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What Should I Think About the Fed Rate Increase?

What Should I Think About the Fed Rate Increase?

March 28, 2022

I suppose you have heard about the March 16 Federal Reserve announcement. The Fed increased interest rates for the first time since December 2018 with a 25-basis point hike (0.25%). Several more hikes (up to six) are expected later this year. So, what does this mean for you and your financial goals?

Of course, the answer is that it depends. It depends on your goals and priorities. As an advisor who is always my client’s advocate – a fiduciary advisor -- I constantly focus on the client’s goals. So if you would like to talk about your specific situation, follow this LINK to find a time for us to talk.

Otherwise, below is a little context on rate increases and what you should expect.

What is The Federal Reserve Up To?

Fed Chairman Jerome Powell says he is focused on inflation. One technique to reduce inflation is to raise the Fed Funds rate, which should make borrowing more expensive for everybody, which should make people spend less, which should reduce the demand for goods and services, which should reduce prices. As you can see, it’s not a very direct process.

Some experts are talking about the possibility that if interest rates rise too much, the U.S. economy might shrink for two quarters or more – that’s a recession. One of the worst things about a recession is that many companies cut back and put people out of work. When people lose their jobs, lots of bad things can happen. So, nobody loves the idea of curing inflation with a recession.

The charts below, from Goldman Sachs, plots the Fed’s previous rate hike cycles and whether they led to a soft landing, a recession, or something in between.

Fed's Chart from Goldman Sachs

What Could Happen Next In The Markets?

Investors need to remember that Fed rate hikes usually occur near the middle of the economic cycle, which means there may be years of growth ahead for stocks and the economy. History tells us that generally, market returns have been relatively strong a year after the first hike in a cycle, with an average return of 9.2%. In looking back to 1983, market returns have been positive 12 months after the first rate hike 87.5% of the time. So, that’s not too bad.

S&P 500 index future returns

Source: LPL Research, Bloomberg 2/1/2022. All indexes are unmanaged and cannot be invested into directly. Past performance is no guarantee of future results.

So, increases in interest rates don’t necessarily mean bad things for investment markets. But, what if we raise rates consistently over the next two years, as some people expect?

Two factors to consider:

  • Markets hate surprises, and these rate increases are NOT surprises, so that should help the markets move forward.
  • We are starting from 0.25% Fed Funds rate, so even with 8 increases, we would be looking at a Fed Funds rate around 2.25%, which is below historical averages.

The table below shows the stock returns in past rate increase cycles. Looking back to the Second World War the median annualized return is 5.6% during the rate hike cycle.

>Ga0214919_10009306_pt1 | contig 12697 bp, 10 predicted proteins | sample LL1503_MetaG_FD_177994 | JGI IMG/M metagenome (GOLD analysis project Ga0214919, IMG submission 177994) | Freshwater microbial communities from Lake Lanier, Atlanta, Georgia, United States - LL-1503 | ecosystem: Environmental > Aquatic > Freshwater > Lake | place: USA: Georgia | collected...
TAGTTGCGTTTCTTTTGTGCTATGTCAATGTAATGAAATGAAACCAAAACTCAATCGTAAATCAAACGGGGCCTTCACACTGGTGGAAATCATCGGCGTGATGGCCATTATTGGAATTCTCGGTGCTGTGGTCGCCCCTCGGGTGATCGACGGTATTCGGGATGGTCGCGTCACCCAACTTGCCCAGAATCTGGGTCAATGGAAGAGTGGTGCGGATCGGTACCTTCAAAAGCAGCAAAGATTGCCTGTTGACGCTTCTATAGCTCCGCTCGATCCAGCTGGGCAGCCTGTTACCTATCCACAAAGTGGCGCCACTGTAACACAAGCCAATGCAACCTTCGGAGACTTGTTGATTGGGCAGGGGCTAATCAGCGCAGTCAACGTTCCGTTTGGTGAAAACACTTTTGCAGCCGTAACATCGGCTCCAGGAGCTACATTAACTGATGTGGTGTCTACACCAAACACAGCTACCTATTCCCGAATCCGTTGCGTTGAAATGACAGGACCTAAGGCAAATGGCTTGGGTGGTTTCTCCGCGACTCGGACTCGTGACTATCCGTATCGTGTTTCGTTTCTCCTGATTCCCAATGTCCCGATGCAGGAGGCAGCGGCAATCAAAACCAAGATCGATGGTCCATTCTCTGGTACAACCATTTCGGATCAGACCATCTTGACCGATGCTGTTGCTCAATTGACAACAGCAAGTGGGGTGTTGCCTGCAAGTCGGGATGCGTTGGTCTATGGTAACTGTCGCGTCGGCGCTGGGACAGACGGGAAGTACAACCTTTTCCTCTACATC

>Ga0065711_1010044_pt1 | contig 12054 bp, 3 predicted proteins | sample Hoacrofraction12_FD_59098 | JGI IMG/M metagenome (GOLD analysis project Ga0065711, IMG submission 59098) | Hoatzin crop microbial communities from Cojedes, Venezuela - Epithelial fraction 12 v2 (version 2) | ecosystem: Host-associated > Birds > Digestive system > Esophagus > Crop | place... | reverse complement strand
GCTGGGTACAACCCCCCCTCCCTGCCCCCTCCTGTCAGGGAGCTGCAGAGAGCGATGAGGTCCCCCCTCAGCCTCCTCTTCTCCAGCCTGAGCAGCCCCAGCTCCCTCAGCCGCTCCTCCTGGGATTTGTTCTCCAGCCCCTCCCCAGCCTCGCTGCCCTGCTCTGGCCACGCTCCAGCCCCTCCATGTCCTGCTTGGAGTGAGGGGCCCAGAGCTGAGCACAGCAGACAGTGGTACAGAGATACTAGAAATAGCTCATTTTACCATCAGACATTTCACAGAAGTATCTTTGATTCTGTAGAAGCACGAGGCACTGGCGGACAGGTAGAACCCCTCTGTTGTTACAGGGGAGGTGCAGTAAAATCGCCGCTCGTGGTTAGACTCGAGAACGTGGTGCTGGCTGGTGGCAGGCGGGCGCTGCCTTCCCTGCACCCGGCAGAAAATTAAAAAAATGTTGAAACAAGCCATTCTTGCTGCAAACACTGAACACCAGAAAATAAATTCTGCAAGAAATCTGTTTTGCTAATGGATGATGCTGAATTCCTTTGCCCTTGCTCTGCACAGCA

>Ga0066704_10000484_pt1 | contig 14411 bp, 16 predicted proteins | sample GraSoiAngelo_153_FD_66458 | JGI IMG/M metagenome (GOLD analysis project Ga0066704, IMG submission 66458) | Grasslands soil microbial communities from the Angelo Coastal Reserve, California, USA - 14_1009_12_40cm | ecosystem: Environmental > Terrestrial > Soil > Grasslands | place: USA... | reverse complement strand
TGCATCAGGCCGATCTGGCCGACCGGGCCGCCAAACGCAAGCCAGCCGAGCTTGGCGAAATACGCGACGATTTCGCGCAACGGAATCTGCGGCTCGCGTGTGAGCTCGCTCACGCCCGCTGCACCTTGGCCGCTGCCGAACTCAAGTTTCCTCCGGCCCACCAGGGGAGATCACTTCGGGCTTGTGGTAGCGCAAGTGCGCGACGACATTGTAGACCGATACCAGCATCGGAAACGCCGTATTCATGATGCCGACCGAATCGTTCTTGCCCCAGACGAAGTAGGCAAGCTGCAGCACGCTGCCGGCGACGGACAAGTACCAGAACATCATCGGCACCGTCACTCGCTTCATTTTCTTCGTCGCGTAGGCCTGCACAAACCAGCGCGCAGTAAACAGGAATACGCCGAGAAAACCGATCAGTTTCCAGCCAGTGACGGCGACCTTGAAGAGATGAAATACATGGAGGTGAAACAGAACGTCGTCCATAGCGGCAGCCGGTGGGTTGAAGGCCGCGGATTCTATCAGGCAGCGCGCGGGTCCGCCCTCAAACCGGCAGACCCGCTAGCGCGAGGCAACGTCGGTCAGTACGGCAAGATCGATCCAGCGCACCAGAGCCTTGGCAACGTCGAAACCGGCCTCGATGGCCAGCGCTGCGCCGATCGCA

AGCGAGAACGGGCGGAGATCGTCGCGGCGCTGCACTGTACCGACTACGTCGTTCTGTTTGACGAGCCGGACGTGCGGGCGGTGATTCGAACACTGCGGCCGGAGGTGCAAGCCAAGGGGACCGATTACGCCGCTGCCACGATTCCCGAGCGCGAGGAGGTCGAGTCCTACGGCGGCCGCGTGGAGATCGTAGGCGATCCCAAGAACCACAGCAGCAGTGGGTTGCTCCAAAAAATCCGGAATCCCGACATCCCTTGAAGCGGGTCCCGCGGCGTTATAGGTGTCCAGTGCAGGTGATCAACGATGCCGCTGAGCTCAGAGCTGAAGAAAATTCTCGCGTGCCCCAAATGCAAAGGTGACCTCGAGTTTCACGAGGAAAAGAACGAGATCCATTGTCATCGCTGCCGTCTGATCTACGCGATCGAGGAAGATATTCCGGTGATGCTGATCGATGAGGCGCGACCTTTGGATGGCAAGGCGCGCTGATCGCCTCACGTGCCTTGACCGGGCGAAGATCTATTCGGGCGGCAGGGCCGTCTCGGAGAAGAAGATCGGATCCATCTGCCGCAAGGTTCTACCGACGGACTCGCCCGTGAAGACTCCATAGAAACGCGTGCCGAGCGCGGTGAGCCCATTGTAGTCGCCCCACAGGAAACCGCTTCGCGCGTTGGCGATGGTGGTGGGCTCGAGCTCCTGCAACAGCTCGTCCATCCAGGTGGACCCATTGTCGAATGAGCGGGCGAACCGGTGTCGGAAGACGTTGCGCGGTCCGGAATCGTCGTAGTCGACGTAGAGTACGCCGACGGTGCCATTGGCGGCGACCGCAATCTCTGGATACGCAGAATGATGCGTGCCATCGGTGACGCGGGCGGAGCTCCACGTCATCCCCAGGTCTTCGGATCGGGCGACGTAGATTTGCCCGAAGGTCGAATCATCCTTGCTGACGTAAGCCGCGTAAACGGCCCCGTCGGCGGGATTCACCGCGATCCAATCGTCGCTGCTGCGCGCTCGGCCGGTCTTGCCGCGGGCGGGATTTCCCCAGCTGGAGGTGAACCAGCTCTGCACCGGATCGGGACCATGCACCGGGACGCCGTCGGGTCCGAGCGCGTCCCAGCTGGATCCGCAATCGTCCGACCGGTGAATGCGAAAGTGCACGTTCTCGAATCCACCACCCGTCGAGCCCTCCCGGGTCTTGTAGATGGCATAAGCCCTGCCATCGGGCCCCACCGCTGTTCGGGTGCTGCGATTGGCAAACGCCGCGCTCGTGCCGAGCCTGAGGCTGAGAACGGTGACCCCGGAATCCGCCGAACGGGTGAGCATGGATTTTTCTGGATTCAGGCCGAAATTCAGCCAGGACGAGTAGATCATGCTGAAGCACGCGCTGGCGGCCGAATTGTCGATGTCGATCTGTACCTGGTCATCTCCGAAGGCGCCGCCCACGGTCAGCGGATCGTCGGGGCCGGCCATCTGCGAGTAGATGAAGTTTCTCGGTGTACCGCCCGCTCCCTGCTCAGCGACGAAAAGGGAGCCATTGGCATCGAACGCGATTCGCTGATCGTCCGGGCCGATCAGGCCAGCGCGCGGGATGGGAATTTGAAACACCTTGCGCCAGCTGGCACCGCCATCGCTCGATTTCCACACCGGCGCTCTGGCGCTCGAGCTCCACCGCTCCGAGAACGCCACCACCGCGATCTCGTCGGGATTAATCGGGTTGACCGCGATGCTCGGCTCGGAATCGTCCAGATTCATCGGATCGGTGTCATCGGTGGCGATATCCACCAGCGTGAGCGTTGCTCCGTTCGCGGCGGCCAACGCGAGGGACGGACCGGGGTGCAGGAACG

S&P 500 index future returns 2

Source: LPL Research, Bloomberg, CFRA 3/15/2022. *Study looks at 5 or more rate hikes in a cycle.

All indexes are unmanaged and cannot be invested into directly. Past performance is no guarantee of future results. Performance back to 1950 incorporates the performance of predecessor index, the S&P 90. The modern design of the S&P 500 stock index was first launched in 1957.

Talking About 4 or 5 Rate Hikes This Year? It Has Happened Before

As we look back to 1970, back to the days when we REALLY had inflation, we see history of plenty of rate hikes in one calendar year, as this chart shows.

Federal reserve bank rate hikes

Source: LPL Research, Bloomberg 1/27/2022

And, here’s a chart showing the historical returns for years with four or more rate hikes.

Federal reserve bank rate hikes 1970

Source: LPL Research, Bloomberg 2/1/2022. All indexes are unmanaged and cannot be invested into directly. Past performance is no guarantee of future results.

Take special note of 2004-2006. There was a total of 17 rate hikes over those three years, and the S&P 500 showed a gain in each of those years.

The Bottom Line

The bottom line is rate hikes usually aren’t bad for markets, and experts I trust don’t expect the early part of this cycle to be any different. We are still at the top of a long market growth cycle. This phase is usually extra volatile. And now we have a war in Ukraine. So, expect lots of big moves in indexes.

If you have a specific need for money in the next 12 months, you should probably have that money in cash. If your goals are 3 years or more, you should stay calm and expect the markets to bump and jostle their way through these challenges and move forward over time.

Clearly, there is a lot to consider and plenty to think about. I suggest you take time to visit with a CERTIFIED FINANCIAL PLANNER™ professional. These folks have training, experience, and resources to help you sort out your options and make great choices.

Yes, I am a CFP® professional. I’m always a fiduciary and I work on a fee basis. And yes, I’m still taking on a few great families to be part of my financial planning practice. If you would like to talk about your situation, follow his LINK to find a time for us to talk.

If this article has you thinking about your own circumstances, contact my office at rdunn@dunncreekadvisors.com. I am always happy to meet with people who are working on their retirement plans. Dunncreek Advisors does not provide legal or tax advice, nor is this article intended to do so.